Canterbury City Council is hunting down businesses with garish shop-fronts.
Although Canterbury is blooming with diverse shops and pubs, those on the High street still have to comply with Canterbury’s historical aesthetic.
Without a required traditional design, businesses may be jeopardising the heritage of this city.
In the report to Policy Committee, the Council stated:
“Protecting and improving our access and understanding of heritage enables us to promote and celebrate it better, attracting more visitors, businesses and investment to the district.”
The city centre is treated as a conservation area, but most of the targeted shops are big chains, whose shop-fronts remain consistent in other cities.
These include The Works, Metro Bank and Nationwide.
The supervisor of The Works in Canterbury, Fraser, says the shop stands out with its bright colours and a well-known logo.
“Obviously, it is very different to the rest of the High street, but it is our brand recognition. A lot of people walk by, and instead of getting lost in other shops on this street, they can easily find what they look for…”, he said.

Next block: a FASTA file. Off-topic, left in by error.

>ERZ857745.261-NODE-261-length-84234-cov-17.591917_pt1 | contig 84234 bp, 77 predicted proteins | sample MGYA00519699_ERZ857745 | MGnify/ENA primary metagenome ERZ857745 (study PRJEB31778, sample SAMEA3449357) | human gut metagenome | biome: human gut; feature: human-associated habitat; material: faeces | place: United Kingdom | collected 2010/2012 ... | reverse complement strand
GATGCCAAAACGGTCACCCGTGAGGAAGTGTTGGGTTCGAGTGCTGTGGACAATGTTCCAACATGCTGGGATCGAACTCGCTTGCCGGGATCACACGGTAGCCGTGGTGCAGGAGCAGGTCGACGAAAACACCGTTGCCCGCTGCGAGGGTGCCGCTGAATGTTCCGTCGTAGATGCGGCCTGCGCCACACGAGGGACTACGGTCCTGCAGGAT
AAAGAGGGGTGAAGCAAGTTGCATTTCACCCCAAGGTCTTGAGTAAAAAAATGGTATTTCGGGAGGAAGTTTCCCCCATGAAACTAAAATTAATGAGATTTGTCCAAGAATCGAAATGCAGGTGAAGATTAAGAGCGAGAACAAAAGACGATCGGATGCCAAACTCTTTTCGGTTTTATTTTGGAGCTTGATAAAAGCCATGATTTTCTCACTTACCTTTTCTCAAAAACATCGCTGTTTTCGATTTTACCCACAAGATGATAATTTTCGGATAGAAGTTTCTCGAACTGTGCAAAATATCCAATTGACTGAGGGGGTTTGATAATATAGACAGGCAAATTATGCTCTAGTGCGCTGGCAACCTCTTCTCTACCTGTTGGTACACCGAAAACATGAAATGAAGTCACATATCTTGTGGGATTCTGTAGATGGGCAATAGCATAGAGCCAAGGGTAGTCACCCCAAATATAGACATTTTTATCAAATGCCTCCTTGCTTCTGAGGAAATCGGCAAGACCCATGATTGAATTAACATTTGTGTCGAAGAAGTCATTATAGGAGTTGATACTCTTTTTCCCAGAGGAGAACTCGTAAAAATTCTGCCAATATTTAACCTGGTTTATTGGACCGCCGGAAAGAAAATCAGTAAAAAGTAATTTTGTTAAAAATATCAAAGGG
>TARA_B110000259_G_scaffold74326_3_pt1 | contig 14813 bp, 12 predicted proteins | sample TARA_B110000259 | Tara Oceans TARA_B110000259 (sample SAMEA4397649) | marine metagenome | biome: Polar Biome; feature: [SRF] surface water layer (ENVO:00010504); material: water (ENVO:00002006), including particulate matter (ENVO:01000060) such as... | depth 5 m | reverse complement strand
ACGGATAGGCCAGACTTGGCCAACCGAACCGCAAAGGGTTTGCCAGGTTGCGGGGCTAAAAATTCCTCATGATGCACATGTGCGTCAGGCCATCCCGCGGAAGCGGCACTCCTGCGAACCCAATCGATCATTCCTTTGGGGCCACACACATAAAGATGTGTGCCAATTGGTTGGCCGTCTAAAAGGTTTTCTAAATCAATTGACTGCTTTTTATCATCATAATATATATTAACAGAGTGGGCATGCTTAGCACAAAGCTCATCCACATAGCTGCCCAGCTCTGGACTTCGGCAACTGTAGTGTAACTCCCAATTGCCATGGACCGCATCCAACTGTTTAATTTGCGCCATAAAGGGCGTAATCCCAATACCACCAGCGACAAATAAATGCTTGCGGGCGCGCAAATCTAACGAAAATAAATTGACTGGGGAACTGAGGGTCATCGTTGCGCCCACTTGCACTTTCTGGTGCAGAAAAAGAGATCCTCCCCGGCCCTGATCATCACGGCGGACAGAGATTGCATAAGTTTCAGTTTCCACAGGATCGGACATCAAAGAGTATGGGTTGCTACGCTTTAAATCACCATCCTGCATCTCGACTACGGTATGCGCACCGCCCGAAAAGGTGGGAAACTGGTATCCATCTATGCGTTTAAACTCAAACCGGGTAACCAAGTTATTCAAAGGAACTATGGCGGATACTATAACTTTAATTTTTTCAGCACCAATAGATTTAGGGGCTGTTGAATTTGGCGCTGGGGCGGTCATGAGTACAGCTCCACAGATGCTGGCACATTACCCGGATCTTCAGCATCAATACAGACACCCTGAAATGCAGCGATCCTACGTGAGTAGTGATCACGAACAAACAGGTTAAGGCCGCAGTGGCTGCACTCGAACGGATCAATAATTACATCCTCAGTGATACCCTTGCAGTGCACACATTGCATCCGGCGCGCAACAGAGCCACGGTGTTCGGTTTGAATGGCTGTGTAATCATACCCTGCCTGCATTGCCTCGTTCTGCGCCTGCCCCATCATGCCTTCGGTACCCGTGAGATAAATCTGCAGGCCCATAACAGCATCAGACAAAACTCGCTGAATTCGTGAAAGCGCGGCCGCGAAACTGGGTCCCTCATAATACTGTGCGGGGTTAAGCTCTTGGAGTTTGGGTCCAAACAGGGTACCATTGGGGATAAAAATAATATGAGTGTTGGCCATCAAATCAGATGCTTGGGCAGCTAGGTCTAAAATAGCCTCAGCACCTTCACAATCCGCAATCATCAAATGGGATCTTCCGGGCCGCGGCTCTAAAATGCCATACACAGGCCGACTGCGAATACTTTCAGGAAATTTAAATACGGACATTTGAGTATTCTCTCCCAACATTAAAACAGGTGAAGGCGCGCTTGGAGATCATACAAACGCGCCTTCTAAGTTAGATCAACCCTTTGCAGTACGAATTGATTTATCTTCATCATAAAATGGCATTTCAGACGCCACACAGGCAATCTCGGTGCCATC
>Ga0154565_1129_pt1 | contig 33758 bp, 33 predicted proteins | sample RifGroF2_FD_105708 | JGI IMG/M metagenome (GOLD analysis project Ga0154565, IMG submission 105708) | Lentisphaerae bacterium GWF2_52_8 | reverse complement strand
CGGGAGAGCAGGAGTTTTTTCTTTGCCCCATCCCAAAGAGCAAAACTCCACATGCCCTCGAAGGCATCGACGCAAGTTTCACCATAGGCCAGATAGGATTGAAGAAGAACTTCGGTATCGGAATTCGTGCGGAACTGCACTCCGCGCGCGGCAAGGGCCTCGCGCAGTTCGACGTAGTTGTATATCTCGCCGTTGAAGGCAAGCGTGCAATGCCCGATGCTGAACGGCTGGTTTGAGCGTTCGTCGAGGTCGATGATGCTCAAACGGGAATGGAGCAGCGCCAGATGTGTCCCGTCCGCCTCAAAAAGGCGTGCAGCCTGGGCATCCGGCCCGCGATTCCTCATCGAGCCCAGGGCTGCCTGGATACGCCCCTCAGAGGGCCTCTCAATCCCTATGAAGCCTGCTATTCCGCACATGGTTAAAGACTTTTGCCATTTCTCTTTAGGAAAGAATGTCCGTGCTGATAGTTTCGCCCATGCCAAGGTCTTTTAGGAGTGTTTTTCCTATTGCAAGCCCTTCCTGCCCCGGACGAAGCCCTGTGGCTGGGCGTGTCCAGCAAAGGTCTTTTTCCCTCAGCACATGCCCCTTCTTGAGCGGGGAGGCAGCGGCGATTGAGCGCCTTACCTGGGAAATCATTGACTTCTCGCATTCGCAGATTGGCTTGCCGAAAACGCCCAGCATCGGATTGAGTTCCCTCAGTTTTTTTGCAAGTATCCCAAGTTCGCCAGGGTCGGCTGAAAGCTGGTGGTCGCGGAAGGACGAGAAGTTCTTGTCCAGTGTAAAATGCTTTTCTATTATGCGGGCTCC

While some may say it is a positive to have familiar shops on the High street, others believe the image that the Council protects is already compromised.
A market trader, located opposite Metro bank, said, the traditions are lost as all the shops are new anyway.
Faith, another local resident suggested that instead of enforcing these standards on big brands, the council should support small independent businesses.
Businesses like these often struggle to keep up with the High street rents and are outnumbered by large corporations.
“I like the idea of caring about the heritage, but be consistent. Why allow the construction of modern and ugly hotels in the city centre, then? I think there should be more balance – fifty per cent local and fifty per cent chains.”
The council announced they will share the details with the public soon, to start a debate. Whether these brands will adjust to the demands of the council is unknown as this may come with a high cost.
Take a vote on whether these changes should be inflicted on businesses.
Feature image: Google Maps